Attention Consumers: Creativity Never Comes Cheap

What do Napster Inc. and proposals to limit prescription drug prices have in common? Both seek to reduce prices of goods that cost little to produce but were expensive to create initially. Cutting prices today looks great for users and, arguably, for society as a whole. If it costs virtually nothing to copy a CD over the Internet, why should people not be able to copy and listen to the music, rather than having to pay $15 down at the local store? If it costs only a few dollars to produce and distribute a standard quantity of Prozac, why should people not be able to buy the drug at $10, rather than at $100?

The problem is that the "high" price is the reward for the costly, long-term effort that went into the creation of the product. Music companies and artists expend time and money to create hits, and the bulk of the expenses goes into failed projects. To compensate for these efforts and to provide incentives for future hits, the industry has to reap large profits on its few successes.

IT'S ONLY FAIR. Piracy has long been a problem for producers of music and similar items, such as books, movies, and computer software. The incentive to abridge intellectual-property rights reflects the big gap between the prices charged by the copyright owners and the actual costs of copying and distribution. Innovations in the Internet and computer technology have dramatically lowered these costs. These advances are desirable because they allow products to reach a vastly expanded audience.

But there is a downside as well--the threat to intellectual-property rights. These rights are partly a matter of fairness, in the philosophical sense that inventors ought to be able to control the use of their discoveries. But more concretely, if intellectual-property rights disappear and no other effective method of compensating creativity is adopted, we will see much less brilliance in future music, books, movies, and software.

It may be that the Internet makes impossible the effective enforcement of intellectual-property rights in certain areas. If so, we are likely to be in trouble with respect to future creations. However, the best policy for now would be to maintain the highest feasible degree of property rights, and the pursuit of the legal case against Napster is a helpful part of this policy.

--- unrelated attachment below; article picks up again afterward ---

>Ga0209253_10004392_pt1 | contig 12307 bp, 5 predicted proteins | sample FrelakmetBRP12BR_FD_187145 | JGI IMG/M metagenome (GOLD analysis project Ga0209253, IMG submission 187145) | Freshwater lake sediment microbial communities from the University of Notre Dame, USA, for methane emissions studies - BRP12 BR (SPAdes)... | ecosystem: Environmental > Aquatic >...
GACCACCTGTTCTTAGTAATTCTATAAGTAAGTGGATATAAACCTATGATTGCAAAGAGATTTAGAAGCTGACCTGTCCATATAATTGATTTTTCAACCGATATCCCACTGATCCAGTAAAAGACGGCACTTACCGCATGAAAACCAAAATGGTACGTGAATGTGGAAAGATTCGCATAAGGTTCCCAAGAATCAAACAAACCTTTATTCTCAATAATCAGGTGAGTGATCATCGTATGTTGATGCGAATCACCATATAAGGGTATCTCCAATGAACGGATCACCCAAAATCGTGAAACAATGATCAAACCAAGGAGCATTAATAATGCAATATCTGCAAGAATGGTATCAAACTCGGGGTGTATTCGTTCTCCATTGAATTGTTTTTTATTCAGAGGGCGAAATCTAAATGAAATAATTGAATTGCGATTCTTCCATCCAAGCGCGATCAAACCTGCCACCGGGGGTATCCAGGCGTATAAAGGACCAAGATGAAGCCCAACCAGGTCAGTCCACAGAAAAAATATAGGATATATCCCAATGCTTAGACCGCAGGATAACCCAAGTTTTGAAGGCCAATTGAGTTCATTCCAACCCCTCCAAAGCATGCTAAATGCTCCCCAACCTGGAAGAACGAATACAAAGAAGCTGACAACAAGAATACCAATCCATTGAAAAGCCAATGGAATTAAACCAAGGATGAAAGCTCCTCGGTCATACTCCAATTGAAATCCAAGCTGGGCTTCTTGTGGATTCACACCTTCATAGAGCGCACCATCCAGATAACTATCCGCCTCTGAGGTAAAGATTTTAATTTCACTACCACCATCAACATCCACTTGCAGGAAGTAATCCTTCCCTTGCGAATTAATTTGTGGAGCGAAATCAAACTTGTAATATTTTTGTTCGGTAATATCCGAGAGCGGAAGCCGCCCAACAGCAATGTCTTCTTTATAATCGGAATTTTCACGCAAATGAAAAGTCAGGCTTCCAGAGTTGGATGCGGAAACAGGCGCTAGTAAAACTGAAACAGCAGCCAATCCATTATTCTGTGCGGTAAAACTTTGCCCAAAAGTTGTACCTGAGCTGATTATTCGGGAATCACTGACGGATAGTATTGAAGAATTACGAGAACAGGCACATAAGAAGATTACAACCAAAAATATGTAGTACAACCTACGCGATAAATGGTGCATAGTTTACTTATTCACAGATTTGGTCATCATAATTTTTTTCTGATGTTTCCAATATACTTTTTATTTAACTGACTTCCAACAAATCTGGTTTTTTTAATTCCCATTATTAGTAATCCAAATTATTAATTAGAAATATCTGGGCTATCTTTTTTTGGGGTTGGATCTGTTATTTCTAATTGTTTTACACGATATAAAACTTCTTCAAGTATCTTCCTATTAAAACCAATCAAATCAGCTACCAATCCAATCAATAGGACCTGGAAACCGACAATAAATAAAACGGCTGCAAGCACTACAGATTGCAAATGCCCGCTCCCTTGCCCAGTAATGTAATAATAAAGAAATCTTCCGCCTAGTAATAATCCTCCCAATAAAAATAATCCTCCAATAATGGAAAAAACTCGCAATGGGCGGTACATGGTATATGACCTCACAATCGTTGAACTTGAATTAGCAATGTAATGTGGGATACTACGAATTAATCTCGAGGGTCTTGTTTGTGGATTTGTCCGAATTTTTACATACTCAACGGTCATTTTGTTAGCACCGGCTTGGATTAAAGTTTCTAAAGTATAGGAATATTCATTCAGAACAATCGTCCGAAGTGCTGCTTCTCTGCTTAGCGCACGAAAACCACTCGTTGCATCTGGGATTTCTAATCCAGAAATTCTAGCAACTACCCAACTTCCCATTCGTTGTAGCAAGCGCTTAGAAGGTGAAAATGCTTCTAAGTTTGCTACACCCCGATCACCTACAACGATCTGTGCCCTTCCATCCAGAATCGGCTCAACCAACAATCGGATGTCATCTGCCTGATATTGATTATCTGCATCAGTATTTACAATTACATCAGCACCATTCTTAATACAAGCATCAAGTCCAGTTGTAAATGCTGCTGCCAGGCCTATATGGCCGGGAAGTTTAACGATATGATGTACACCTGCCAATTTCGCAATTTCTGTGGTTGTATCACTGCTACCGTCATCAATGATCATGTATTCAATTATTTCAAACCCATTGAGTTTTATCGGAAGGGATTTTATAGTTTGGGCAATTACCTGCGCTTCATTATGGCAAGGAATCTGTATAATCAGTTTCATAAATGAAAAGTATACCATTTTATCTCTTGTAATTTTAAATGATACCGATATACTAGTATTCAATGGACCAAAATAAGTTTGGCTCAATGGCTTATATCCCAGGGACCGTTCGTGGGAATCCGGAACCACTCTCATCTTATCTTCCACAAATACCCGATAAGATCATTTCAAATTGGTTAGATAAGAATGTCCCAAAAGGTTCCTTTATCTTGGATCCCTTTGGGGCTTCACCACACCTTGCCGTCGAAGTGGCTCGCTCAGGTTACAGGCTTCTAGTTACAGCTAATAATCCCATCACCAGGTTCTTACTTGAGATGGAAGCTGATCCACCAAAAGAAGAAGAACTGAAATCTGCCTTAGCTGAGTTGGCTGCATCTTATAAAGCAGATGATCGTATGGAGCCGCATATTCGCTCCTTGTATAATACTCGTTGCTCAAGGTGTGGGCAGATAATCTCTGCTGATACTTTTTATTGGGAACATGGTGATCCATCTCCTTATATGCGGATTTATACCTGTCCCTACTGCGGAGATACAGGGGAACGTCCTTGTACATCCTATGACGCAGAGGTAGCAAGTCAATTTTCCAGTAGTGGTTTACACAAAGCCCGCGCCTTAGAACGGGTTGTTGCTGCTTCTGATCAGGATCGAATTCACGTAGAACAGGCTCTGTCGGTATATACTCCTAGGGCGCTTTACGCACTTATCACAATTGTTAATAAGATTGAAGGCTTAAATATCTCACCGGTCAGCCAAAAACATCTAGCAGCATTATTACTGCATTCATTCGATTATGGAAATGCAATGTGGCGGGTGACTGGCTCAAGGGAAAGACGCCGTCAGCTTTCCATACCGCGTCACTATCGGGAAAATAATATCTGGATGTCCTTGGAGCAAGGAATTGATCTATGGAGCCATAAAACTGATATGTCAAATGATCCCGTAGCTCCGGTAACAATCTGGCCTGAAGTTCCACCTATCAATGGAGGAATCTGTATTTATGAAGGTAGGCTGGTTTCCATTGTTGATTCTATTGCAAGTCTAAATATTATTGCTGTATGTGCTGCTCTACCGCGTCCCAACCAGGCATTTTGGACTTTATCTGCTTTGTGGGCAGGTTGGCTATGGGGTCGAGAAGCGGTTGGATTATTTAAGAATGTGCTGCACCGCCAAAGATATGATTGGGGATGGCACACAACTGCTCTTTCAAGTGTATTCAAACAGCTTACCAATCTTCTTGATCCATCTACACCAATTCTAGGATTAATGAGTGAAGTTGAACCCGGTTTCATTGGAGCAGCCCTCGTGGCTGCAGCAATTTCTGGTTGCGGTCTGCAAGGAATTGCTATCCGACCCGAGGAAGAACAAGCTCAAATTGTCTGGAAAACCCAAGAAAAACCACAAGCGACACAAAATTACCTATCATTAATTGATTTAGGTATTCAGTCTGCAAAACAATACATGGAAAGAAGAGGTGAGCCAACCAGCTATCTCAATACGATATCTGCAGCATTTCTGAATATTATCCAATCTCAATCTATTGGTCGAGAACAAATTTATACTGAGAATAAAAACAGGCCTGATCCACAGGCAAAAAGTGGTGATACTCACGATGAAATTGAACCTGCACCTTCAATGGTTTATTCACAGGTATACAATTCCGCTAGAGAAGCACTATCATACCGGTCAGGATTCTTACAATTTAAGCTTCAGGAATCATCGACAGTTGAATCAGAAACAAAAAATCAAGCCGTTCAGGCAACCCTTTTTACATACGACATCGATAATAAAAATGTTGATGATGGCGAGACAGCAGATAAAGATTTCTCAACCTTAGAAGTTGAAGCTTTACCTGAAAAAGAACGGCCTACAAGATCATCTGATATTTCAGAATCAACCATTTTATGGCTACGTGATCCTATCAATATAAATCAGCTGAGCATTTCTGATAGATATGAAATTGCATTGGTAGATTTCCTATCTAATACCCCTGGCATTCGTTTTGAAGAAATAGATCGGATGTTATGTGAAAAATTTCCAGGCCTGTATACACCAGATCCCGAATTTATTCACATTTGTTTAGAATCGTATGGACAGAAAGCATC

Prescription drugs are similar in many respects, although the Internet has not yet figured out how to physically copy drugs. However, the costs of sale and distribution will likely be reduced significantly because of the Net, once effective ways are developed to ensure the identity of the buyer.

One way to see that prices of patented drugs exceed current costs of production is to compare U.S. prices with the lower ones in some other countries. For example, Prozac sells in Canada for less than half of its U.S. price. Some people deduce that the U.S. ought to adopt Canada's single-payer policy for prescription drugs or, alternatively, allow reimportation of the cheaper pharmaceutical drugs back into the U.S. A more reasonable view is that the incentives for drug research and innovation created by high U.S. prices give Canada, Mexico, and other countries a free ride. If the U.S. were to follow Canadian policies, then fewer new drugs would be available in the U.S. and the rest of the world.

Complaints about high drug prices are on the rise, and the irony is that pharmaceutical companies would be facing fewer attacks if they had been less successful at developing new drugs. The winners of recent years include antidepressants, ulcer medications, agents to lower cholesterol levels, new types of antibiotics, and protease inhibitors to fight HIV. One would have thought that people would prefer the current environment, with many effective new drugs at high prices, to one with few or no new drugs at low prices. This choice is the relevant one for society, but many people pretend that they can have both low prices and many new drugs. It isn't so.

WHO PAYS? Particularly depressing are current suggestions for "solving the problem" by subsidizing purchases of prescription drugs through Medicare. If we have decided (I would say wisely) not to reduce the rewards to pharmaceutical companies for effective drugs, then the question becomes: Who shall pay for them? Adding drug purchases to Medicare means that payment will come from the general taxpayer rather than elderly users.

This shift might be defensible, despite the budgetary costs, if seniors were poorer than average. However, the opposite is now true, particularly because of the past expansions of Social Security and Medicare. The elderly are among the more well-off groups in America today.

Proposals for additional public spending on new health-care entitlements makes one yearn for the bad old days of budget deficits. At least at that time, attention was focussed on effective ways to curb Medicare, rather than on ways to expand it.

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